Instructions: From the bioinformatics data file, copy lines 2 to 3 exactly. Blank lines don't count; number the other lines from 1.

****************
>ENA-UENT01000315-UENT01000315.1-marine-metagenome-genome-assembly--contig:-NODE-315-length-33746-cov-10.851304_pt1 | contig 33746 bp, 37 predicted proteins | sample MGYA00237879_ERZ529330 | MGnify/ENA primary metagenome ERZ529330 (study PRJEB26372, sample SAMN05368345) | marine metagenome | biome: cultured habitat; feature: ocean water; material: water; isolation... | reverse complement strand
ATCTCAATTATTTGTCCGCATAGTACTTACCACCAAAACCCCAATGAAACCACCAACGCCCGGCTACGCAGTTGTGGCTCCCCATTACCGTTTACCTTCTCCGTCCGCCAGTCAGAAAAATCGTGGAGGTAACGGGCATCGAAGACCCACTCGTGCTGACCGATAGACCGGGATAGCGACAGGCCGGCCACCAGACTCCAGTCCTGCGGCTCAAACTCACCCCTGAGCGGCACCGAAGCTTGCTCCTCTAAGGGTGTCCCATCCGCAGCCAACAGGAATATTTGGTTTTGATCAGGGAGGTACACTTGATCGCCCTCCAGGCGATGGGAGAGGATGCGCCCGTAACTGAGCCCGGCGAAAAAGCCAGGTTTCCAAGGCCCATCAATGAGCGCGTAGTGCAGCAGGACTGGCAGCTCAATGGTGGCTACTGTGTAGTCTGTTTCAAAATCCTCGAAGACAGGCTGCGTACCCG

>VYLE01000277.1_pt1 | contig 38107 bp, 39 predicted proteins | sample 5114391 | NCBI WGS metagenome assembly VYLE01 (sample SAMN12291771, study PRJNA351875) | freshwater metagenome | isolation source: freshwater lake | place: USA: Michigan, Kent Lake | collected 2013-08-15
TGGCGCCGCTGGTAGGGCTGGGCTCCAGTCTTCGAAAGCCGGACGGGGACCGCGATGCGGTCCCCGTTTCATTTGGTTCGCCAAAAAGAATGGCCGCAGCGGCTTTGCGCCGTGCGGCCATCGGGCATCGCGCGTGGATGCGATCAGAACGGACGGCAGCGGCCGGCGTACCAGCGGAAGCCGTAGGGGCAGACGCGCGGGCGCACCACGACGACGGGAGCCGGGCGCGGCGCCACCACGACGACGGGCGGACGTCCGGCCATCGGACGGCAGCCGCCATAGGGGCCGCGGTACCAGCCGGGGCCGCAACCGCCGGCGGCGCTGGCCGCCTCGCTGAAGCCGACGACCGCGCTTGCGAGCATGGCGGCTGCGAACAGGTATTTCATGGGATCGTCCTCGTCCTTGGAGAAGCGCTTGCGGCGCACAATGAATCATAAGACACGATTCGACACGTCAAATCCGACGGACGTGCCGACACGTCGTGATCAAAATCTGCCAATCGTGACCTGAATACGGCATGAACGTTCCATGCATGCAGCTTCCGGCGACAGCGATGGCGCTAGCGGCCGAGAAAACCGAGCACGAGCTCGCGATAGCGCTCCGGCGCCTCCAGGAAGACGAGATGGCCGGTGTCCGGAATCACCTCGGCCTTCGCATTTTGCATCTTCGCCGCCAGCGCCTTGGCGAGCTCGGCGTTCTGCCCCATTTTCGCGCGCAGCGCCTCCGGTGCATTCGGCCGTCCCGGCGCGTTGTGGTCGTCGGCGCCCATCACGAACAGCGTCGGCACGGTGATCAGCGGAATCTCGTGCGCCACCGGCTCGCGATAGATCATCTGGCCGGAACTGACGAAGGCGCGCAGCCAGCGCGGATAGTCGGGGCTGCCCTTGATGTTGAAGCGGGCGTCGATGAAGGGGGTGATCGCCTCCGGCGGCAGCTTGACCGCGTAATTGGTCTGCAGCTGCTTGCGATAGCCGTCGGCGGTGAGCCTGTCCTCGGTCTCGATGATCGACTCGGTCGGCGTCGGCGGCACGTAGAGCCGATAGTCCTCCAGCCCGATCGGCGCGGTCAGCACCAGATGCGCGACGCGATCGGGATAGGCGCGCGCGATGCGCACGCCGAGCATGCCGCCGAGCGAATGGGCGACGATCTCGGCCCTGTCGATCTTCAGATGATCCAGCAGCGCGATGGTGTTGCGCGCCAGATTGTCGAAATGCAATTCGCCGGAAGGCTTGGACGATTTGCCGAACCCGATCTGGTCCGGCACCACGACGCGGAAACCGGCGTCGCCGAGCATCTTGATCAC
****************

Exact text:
ATCTCAATTATTTGTCCGCATAGTACTTACCACCAAAACCCCAATGAAACCACCAACGCCCGGCTACGCAGTTGTGGCTCCCCATTACCGTTTACCTTCTCCGTCCGCCAGTCAGAAAAATCGTGGAGGTAACGGGCATCGAAGACCCACTCGTGCTGACCGATAGACCGGGATAGCGACAGGCCGGCCACCAGACTCCAGTCCTGCGGCTCAAACTCACCCCTGAGCGGCACCGAAGCTTGCTCCTCTAAGGGTGTCCCATCCGCAGCCAACAGGAATATTTGGTTTTGATCAGGGAGGTACACTTGATCGCCCTCCAGGCGATGGGAGAGGATGCGCCCGTAACTGAGCCCGGCGAAAAAGCCAGGTTTCCAAGGCCCATCAATGAGCGCGTAGTGCAGCAGGACTGGCAGCTCAATGGTGGCTACTGTGTAGTCTGTTTCAAAATCCTCGAAGACAGGCTGCGTACCCG

>VYLE01000277.1_pt1 | contig 38107 bp, 39 predicted proteins | sample 5114391 | NCBI WGS metagenome assembly VYLE01 (sample SAMN12291771, study PRJNA351875) | freshwater metagenome | isolation source: freshwater lake | place: USA: Michigan, Kent Lake | collected 2013-08-15